Jan 26, 2015
Stop #1580 (at 164th St SE & Mill Creek Blvd) will be closed: Tuesday, January 27 from 8 a.m. - 4 p.m. Wednesday, January 28 from 8 a.m. - 4 p.m. Sn...
Jan 5, 2015
Due to intermittent closures of the southbound Snohomish River Bridge between Marysville and Everett, southbound Route 201/202 buses will use I-5 instead of Broadway to get to E...
Dec 12, 2014
Construction To Close Stops Between Dayton & Walnut Streets Construction will close stops on 5th Avenue S. between Dayton and Walnut Streets from Tuesday, 1/6/15 to Frid...
Sep 17, 2014
Possible Delays During Unscheduled Closures of I-405 Ramp Update: 12/19/2014 Construction on the Eastside has been closing I-405 ramps in Bellevue, Kirkland and Bot...
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Community Transit has announced it will be the first transit agency in the world to buy all-wheel drive, articulated double decker buses.
The agency partnered in the development of the vehicle and will order 23 of the buses to be used for commuter service to and from Seattle.
The decision to develop the articulated double decker buses was based on the success of the agency’s Double Talls that were added to the fleet’s most crowded routes to downtown Seattle on March 31, 2011. The Double Talls are 42 feet long and 14 feet tall, carrying a total of 77 passengers. There are a total of 23 Double Talls operating on Snohomish County roads.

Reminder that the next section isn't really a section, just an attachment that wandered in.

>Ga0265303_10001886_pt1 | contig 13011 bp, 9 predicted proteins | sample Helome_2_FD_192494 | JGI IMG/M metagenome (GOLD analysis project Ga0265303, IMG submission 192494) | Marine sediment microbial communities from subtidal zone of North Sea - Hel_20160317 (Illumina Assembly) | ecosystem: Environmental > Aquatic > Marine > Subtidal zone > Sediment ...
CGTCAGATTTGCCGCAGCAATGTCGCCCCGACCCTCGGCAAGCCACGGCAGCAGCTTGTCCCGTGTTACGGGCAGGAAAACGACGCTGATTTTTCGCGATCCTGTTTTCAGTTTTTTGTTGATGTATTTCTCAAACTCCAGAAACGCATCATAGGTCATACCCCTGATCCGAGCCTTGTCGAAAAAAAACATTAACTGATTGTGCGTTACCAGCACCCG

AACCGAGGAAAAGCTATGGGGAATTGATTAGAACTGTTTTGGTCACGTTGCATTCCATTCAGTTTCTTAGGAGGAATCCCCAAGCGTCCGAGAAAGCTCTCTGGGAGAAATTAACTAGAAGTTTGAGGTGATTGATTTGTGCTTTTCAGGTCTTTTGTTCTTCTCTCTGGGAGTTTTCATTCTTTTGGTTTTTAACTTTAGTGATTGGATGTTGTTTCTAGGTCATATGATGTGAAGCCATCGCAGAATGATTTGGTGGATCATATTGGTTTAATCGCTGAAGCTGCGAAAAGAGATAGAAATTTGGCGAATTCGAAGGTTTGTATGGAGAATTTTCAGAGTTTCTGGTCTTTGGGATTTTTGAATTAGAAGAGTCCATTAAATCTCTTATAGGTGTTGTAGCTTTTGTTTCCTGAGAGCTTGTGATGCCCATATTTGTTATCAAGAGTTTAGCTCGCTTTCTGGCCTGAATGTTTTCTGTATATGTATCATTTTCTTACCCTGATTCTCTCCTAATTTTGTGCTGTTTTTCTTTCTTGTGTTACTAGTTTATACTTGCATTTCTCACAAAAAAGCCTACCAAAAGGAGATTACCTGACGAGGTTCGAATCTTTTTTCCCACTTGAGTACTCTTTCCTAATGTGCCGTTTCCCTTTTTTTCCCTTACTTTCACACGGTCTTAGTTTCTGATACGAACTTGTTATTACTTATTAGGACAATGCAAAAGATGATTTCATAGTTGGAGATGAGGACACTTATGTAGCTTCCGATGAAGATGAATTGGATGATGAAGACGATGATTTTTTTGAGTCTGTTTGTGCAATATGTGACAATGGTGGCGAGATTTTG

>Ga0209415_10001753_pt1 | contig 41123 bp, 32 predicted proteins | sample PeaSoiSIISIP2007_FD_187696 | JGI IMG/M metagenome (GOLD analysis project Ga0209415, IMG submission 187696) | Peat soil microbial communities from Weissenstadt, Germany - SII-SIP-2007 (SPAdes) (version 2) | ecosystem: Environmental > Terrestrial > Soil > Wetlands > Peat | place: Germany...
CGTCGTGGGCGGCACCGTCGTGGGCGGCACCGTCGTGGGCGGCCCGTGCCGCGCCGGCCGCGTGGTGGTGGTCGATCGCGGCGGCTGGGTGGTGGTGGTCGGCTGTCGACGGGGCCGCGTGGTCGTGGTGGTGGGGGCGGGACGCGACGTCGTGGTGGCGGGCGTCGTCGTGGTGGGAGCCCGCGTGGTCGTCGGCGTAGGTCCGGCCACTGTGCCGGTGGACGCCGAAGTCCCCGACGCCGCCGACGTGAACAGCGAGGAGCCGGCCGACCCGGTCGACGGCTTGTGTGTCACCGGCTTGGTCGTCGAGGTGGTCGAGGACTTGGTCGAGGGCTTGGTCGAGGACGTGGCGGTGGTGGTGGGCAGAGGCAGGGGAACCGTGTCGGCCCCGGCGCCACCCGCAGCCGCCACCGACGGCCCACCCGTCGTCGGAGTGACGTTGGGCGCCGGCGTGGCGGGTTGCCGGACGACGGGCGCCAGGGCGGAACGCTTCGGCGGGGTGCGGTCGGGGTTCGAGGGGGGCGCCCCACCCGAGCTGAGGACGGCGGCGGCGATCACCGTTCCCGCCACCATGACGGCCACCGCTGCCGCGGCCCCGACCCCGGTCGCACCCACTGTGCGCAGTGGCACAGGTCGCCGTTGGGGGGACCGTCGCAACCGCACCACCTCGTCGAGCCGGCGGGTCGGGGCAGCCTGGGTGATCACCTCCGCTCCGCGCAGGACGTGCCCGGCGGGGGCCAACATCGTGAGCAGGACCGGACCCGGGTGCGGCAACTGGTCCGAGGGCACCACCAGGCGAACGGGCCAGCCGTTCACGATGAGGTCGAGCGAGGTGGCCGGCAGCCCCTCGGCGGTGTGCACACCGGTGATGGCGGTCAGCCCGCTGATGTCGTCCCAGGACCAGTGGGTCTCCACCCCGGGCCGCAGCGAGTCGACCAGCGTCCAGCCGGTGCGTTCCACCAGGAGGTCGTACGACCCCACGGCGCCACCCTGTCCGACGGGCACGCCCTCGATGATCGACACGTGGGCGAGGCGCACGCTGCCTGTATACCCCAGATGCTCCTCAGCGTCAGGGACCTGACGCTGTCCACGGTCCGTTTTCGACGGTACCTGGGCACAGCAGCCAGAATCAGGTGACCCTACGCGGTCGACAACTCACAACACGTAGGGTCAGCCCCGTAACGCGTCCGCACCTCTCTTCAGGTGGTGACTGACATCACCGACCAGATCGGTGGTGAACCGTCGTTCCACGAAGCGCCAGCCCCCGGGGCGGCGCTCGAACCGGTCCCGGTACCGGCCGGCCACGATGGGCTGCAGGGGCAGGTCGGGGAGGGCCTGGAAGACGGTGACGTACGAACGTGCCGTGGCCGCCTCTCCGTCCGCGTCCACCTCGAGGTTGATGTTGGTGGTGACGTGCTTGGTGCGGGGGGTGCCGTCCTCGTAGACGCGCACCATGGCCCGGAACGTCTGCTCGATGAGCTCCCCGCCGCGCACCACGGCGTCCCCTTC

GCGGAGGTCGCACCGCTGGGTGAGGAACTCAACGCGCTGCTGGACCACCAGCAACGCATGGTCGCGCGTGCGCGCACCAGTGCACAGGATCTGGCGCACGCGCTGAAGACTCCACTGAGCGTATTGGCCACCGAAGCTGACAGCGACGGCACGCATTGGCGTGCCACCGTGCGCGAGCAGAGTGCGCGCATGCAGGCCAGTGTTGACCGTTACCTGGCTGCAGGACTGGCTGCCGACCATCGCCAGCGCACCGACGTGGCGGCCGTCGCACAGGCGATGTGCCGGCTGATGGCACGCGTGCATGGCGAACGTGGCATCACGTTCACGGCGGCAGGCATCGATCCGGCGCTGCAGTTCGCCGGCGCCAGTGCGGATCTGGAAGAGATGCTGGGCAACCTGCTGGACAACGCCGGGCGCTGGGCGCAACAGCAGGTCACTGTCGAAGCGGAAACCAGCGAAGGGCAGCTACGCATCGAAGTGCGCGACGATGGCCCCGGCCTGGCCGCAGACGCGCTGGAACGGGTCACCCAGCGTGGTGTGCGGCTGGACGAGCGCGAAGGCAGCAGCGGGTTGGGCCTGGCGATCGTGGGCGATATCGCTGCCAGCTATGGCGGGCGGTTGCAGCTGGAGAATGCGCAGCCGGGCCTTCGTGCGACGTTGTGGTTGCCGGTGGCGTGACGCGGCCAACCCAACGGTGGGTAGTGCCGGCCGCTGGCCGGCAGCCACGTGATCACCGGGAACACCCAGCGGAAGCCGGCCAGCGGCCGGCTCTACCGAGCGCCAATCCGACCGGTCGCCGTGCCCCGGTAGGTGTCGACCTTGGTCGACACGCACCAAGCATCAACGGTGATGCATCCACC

With the demand for service continuing to rise and the potential for future spikes in fuel costs, the double decker bus – dubbed the “Double Ventis” because they’re bigger than Double Talls – will carry up to 196 passengers, more than double what a standard transit vehicle can carry.
The buses get about the same fuel mileage as a standard bus, but with twice the payload they will double fuel efficiency.
“With these giant buses, we’ll be able to handle all the growth in commuter ridership expected in the next ten years,” CEO Joyce Eleanor said.
The Double Venti buses will feature four doors and three stairwells to help people reach the upper deck. Upstairs there will be seating for 112 people, including a 40-seat conference room with a spectacular view. The agency is looking into the possibility of a children’s play area in the downstairs articulation.
The all-wheel drive feature was made possible by Community Transit’s Maintenance Department, which worked with the manufacturer to develop a telescoping drive shaft that delivers power from the engine, located in the rear of the bus, through the articulation to the front wheels. Community Transit has patented this special drive shaft, which is expected to revolutionize articulated bus building, and the agency will receive royalties for every vehicle in which it is used.
“Our team displayed real innovation with this revolutionary development,” said Joyce. “Having all-wheel drive solves the issue of articulated buses running in snow and ice. Next year, I hope to add helicopters to our fleet,” she said, adding, “April Fools!”